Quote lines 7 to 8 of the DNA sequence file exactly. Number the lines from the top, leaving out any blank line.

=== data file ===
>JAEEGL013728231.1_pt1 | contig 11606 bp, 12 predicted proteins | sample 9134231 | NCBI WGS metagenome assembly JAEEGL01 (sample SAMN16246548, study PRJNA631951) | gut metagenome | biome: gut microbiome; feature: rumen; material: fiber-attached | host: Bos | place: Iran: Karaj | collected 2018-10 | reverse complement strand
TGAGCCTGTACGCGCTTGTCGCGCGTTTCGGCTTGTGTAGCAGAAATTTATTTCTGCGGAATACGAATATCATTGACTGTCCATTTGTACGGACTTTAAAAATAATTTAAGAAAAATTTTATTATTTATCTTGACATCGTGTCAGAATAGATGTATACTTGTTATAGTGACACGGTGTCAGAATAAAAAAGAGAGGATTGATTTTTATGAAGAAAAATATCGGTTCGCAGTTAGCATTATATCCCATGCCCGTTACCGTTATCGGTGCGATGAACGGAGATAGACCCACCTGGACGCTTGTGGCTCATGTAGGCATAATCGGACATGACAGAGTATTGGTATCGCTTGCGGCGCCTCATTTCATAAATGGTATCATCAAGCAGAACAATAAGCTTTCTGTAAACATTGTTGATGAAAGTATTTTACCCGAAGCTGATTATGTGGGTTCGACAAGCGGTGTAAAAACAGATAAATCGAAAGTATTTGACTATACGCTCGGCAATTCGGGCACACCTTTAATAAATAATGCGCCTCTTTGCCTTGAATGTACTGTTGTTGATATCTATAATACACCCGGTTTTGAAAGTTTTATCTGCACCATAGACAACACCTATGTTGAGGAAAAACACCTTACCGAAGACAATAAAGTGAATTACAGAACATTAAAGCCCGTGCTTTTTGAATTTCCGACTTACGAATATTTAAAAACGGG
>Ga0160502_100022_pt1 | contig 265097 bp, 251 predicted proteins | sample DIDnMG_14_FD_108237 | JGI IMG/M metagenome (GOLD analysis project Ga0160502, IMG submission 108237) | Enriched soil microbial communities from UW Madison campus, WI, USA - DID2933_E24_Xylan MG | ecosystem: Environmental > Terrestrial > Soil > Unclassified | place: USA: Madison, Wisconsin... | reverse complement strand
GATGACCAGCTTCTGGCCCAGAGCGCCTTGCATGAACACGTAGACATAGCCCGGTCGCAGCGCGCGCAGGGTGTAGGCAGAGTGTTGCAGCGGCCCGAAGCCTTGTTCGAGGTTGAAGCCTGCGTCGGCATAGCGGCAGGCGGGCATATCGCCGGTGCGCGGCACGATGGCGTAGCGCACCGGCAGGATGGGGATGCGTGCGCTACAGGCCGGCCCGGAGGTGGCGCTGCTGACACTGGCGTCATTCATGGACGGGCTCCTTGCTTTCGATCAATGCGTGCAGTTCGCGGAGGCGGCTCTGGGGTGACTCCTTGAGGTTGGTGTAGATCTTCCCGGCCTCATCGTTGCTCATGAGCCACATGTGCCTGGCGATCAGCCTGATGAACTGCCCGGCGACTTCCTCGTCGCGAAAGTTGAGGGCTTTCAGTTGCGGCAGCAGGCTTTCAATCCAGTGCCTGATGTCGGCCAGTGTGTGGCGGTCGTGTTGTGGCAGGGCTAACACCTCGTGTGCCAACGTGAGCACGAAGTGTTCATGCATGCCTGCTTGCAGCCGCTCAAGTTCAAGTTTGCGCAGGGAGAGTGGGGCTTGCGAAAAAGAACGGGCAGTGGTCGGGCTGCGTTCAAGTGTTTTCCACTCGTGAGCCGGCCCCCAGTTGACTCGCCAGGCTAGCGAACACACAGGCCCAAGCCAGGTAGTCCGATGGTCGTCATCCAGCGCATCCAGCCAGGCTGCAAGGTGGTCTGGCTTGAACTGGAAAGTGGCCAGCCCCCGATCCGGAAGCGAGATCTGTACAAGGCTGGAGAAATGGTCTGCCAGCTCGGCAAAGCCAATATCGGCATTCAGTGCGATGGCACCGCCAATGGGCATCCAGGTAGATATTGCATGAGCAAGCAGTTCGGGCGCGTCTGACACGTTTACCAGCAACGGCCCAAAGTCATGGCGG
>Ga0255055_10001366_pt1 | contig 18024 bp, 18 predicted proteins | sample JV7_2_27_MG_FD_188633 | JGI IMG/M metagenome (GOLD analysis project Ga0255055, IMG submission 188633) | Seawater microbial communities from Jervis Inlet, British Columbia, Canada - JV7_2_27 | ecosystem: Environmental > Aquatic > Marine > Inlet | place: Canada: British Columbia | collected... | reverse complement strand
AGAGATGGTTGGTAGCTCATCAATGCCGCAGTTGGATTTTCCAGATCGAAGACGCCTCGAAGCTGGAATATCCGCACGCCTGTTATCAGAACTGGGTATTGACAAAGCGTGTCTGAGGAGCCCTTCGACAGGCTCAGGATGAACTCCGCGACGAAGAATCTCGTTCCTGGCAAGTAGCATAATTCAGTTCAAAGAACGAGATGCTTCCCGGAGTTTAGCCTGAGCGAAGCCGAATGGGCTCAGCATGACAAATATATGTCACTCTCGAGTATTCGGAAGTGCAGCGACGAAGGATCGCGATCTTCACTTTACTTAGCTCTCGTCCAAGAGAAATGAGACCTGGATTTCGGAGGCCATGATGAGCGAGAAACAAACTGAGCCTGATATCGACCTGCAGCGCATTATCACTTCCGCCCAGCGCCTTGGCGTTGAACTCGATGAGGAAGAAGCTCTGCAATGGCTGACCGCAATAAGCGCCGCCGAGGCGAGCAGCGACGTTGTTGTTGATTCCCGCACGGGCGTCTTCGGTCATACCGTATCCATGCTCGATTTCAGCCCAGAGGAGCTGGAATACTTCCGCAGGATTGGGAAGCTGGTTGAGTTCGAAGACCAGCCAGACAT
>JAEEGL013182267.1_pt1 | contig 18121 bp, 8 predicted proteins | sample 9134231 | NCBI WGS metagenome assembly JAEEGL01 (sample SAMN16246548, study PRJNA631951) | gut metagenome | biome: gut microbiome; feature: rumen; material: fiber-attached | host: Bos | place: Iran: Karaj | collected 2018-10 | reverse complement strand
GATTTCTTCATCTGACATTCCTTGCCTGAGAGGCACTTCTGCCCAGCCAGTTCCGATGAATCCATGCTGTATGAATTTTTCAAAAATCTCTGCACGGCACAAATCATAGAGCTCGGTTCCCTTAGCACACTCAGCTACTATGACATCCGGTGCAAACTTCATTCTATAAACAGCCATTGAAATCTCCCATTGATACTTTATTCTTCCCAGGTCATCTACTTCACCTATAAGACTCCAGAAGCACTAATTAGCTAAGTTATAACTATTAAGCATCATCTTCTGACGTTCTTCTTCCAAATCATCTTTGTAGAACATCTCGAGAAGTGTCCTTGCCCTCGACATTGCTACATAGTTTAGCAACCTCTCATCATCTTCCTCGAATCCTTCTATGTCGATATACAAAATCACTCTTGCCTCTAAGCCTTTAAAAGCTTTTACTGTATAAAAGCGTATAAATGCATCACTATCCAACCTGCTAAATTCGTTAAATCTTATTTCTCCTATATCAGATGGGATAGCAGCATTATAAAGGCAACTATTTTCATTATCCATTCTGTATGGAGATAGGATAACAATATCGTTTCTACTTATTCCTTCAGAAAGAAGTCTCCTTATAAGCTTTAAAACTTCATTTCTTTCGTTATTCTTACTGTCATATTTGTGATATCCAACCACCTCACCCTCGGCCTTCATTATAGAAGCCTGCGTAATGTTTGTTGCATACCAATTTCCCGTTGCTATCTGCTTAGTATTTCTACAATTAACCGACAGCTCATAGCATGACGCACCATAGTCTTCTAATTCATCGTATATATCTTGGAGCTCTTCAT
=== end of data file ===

>JAEEGL013182267.1_pt1 | contig 18121 bp, 8 predicted proteins | sample 9134231 | NCBI WGS metagenome assembly JAEEGL01 (sample SAMN16246548, study PRJNA631951) | gut metagenome | biome: gut microbiome; feature: rumen; material: fiber-attached | host: Bos | place: Iran: Karaj | collected 2018-10 | reverse complement strand
GATTTCTTCATCTGACATTCCTTGCCTGAGAGGCACTTCTGCCCAGCCAGTTCCGATGAATCCATGCTGTATGAATTTTTCAAAAATCTCTGCACGGCACAAATCATAGAGCTCGGTTCCCTTAGCACACTCAGCTACTATGACATCCGGTGCAAACTTCATTCTATAAACAGCCATTGAAATCTCCCATTGATACTTTATTCTTCCCAGGTCATCTACTTCACCTATAAGACTCCAGAAGCACTAATTAGCTAAGTTATAACTATTAAGCATCATCTTCTGACGTTCTTCTTCCAAATCATCTTTGTAGAACATCTCGAGAAGTGTCCTTGCCCTCGACATTGCTACATAGTTTAGCAACCTCTCATCATCTTCCTCGAATCCTTCTATGTCGATATACAAAATCACTCTTGCCTCTAAGCCTTTAAAAGCTTTTACTGTATAAAAGCGTATAAATGCATCACTATCCAACCTGCTAAATTCGTTAAATCTTATTTCTCCTATATCAGATGGGATAGCAGCATTATAAAGGCAACTATTTTCATTATCCATTCTGTATGGAGATAGGATAACAATATCGTTTCTACTTATTCCTTCAGAAAGAAGTCTCCTTATAAGCTTTAAAACTTCATTTCTTTCGTTATTCTTACTGTCATATTTGTGATATCCAACCACCTCACCCTCGGCCTTCATTATAGAAGCCTGCGTAATGTTTGTTGCATACCAATTTCCCGTTGCTATCTGCTTAGTATTTCTACAATTAACCGACAGCTCATAGCATGACGCACCATAGTCTTCTAATTCATCGTATATATCTTGGAGCTCTTCAT